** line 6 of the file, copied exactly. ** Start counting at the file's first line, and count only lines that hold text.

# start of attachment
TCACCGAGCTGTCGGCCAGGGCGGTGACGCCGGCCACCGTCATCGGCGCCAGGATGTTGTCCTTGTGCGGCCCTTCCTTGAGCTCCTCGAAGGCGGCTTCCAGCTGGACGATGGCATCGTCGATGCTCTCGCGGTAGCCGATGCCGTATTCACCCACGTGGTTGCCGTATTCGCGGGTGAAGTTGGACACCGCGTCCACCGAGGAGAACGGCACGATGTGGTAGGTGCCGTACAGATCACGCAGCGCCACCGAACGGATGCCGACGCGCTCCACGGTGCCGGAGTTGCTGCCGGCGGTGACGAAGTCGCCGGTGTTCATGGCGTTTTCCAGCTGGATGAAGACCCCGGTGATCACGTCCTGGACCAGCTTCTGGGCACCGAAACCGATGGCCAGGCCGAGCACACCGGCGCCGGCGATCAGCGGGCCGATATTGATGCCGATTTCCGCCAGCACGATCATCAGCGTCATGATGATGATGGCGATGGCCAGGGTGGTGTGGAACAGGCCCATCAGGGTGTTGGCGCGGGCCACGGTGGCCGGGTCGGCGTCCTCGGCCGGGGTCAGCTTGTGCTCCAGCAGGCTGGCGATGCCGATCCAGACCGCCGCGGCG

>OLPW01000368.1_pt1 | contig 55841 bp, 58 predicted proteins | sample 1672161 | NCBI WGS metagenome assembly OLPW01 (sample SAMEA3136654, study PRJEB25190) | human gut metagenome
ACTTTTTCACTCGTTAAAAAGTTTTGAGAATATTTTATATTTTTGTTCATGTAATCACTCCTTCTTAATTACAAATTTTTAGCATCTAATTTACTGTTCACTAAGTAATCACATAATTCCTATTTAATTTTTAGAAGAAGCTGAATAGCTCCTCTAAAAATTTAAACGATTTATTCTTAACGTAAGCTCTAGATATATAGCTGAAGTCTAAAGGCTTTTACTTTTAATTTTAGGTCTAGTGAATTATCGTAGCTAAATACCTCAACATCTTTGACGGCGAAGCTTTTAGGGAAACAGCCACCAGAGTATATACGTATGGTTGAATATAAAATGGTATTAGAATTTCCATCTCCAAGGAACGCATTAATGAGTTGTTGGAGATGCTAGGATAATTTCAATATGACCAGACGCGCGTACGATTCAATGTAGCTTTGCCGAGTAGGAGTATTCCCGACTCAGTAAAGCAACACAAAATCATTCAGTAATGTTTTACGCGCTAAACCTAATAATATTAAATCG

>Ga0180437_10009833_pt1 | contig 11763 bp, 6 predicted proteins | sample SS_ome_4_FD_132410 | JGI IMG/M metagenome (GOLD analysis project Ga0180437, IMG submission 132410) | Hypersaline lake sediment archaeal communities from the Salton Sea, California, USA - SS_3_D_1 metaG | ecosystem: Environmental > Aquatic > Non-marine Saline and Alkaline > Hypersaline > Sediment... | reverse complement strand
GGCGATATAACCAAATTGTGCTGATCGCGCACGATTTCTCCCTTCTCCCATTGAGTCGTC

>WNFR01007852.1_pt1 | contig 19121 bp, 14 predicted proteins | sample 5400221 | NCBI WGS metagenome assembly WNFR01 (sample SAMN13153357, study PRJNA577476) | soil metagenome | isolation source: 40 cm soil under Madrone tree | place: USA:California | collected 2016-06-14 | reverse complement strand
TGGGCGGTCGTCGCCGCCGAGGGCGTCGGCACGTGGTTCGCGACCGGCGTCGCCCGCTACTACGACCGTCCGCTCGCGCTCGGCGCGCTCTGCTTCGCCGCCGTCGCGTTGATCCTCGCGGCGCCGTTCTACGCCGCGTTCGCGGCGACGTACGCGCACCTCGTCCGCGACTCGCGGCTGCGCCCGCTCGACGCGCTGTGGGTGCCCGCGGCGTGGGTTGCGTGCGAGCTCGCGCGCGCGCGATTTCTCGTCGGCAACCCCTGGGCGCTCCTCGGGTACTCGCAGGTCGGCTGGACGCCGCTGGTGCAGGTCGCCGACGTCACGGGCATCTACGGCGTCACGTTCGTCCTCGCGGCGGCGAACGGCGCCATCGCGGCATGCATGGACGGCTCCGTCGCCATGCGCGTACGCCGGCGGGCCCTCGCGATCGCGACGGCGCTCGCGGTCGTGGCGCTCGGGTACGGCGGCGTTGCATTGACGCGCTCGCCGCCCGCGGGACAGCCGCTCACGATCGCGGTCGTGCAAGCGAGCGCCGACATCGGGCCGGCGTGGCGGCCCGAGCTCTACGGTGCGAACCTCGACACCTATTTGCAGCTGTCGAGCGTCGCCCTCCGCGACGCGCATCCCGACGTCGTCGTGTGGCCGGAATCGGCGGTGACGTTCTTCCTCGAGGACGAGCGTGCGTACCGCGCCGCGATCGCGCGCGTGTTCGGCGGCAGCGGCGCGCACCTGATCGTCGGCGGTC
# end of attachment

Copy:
>WNFR01007852.1_pt1 | contig 19121 bp, 14 predicted proteins | sample 5400221 | NCBI WGS metagenome assembly WNFR01 (sample SAMN13153357, study PRJNA577476) | soil metagenome | isolation source: 40 cm soil under Madrone tree | place: USA:California | collected 2016-06-14 | reverse complement strand